We consider the problem where there is an amount of stock at time . You can perform the action to order units of stock. Further the demand at time is . We assume is independent over . The change in the amount of stock follows the dynamic:

It is possible for to be negative, which corresponds to backordered stock.

There is a cost for ordering units of stock:

Note here if . There is a cost for holding stock when or for unmet demand when . Specifically

for positive constants and . If we consider the minimization problem over time steps then we have a dynamic program:

The Bellman equation for this optimization problem is

Here . If we define as follows

then (removing the subscript for now) notice the above Bellman Equation becomes

There exists an explicit closed form solution to this optimization. Specifically there exists values and such that if the stock level goes below then we order enough to have units of stock. (We will show that minimizes and is such that .)

We give a proof for the case where . This gives the necessary intuition for the more general case where , which we subsequently discuss. (The formal argument is given in a series of exercises: Ex 2–Ex 4.)

## -Inventory control.

We consider the equation with . Notice if is convex and as then , the minimum of , is finite. Thus from it holds that:

Notice if is convex then relatively straight forward to check that is convex and and (see Ex [sS:Ex0]). Also see the following Figure:

Further, if, given the function above, we now update by taking

then it is straight-forward to check that the new function is also convex and as (see Ex [sS:Ex0]).

Thus (putting sub-script back and noting that is convex) we see that the sequence of functions and are convex and that , the minimum of , defines the optimal control

- If then order so you have units of stock, .
- If then do nothing.

## -Inventory control.

We consider the equation with . That is

In general will not be convex, but let’s assume it is for a moment in order to gain intuition. Again let be the minimum of . In this case the minimization over above is solved at if and if . (Note if in it is obviously better to take rather than .) So we have that

Now assuming is continuous then there will be a value of such that This will be the point for which for then is the minimum in , while for , will be the minimum in . I.e. In this case the optimal control will be

For a convex function we plot in Figure [sS:Fig2]. Notice that is clearly not convex. Essentially, the additional term has introduced a “bump” of size . So rather than assume convexity motivates, this motivates the idea of -convexity.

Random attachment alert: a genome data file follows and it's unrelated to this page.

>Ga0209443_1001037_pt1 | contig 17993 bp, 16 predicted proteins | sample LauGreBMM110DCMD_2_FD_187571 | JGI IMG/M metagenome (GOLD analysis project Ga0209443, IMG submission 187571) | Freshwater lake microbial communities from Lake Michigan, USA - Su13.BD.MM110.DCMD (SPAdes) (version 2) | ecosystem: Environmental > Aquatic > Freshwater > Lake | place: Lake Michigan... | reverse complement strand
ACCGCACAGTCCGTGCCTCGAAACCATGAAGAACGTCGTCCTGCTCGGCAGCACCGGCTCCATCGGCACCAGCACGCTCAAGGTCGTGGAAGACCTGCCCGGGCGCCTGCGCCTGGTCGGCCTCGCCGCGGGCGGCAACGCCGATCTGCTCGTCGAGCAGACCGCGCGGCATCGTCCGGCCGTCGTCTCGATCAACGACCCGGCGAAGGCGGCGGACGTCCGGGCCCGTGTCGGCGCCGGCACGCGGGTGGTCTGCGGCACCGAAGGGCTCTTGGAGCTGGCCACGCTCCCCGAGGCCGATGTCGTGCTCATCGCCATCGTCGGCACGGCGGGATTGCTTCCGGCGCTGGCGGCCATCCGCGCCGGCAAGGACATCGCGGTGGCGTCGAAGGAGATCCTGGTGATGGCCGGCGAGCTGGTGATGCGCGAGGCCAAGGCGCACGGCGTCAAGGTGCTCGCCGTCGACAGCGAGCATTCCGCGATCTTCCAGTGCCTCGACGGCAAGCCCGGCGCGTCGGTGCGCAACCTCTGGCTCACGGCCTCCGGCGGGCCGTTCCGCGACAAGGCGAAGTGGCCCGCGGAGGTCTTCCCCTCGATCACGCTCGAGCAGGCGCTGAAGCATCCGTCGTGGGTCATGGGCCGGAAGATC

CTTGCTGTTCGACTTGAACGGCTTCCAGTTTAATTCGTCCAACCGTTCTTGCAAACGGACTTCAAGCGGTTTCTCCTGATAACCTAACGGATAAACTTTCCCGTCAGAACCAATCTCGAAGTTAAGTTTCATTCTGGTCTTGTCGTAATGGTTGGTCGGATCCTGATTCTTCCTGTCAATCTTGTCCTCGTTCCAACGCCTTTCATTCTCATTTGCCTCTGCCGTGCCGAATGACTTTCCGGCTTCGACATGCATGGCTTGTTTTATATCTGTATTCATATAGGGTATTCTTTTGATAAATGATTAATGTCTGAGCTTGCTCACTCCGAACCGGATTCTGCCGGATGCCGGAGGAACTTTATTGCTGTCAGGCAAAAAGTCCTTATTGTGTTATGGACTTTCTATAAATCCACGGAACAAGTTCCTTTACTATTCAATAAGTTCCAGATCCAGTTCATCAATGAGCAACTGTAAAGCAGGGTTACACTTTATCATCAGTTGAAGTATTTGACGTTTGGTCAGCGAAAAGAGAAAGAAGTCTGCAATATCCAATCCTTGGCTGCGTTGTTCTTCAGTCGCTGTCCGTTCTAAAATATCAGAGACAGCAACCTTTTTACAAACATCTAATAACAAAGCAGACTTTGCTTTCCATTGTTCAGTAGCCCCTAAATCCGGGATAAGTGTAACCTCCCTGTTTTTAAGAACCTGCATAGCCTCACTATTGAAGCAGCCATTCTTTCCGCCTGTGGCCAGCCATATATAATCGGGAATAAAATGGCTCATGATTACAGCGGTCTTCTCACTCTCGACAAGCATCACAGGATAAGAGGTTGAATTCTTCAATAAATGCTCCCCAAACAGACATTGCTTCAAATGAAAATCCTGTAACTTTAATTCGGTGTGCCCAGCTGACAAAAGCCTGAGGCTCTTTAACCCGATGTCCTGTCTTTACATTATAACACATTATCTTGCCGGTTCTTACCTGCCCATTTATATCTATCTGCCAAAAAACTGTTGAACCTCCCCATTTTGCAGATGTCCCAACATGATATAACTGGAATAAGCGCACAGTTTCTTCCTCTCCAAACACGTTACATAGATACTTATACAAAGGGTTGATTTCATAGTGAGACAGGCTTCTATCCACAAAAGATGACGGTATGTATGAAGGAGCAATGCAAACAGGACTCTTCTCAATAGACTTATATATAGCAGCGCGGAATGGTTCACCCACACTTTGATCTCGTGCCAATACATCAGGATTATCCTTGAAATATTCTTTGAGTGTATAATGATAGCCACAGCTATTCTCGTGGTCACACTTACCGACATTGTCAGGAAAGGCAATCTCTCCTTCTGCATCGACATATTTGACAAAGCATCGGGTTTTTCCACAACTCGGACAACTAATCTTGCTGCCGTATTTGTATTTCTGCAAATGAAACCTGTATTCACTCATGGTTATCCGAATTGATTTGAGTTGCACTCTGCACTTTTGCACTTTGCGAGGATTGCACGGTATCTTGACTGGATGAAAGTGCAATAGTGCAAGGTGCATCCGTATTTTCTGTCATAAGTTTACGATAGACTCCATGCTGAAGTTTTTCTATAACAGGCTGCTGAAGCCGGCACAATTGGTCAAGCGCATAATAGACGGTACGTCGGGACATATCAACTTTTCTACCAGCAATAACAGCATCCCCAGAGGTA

**Definition** [-convex] A function is -convex if

**Remark.** The definition above is not terribly intuitive. It can be shown that -convexity means that for the line segment from to does not intersect for any value of between and . I.e. if you are standing at point you have an unobstructed view of .

If is -convex then we can show that is solved by , just like in the convex case. (This is Ex [sS:Ex1].) Further, we can show that if is -convex then defined by is -convex. (This is Ex [sS:Ex3]). Thus it can be shown that when we update according to the rule

then is also -convex. (This is Ex [sS:Ex2].)

## Exercises

**Ex 1.** a) Given is convex and for , show that

is such that is convex and for .

b) Given is convex and for , show that

is such that is convex and for .

**Ex 2.** We let be -convex, continuous with as . Also let and is the smallest number such that .

a) Show that, for , .

(Hint: show .)

b) Show that for , .

(Hint: consider two cases and .)

c) Show that :

is solved by :

The following exercise establishes some properties of -convex functions

**Ex 3.** Show that

a) The sum of -convex functions is -convex.

b) A convex function is -convex.

c) If is -convex then so is is -convex.

d) The convex combination of -convex functions is -convex.

e) If is -convex then is -convex.

**Ex 4.** If we let

where minimizes and is the smallest value such that . We will show that is -convex:

Verifying by moving through the following cases:

a)

b) and

c) and

d)

e)

## References.

The idea of -convexity is due to Scarf. A full account of all the calculations above is given in the excellent text of Bertsekas.

Scarf, Herbert. “The optimality of (5, 5) policies in the dynamic inventory problem.” *Optimal pricing, inflation, and the cost of price adjustment* (1959).

Bertsekas, Dimitri P. *Dynamic programming and optimal control*. Vol. 1. No. 2. Belmont, MA: Athena scientific, 1995.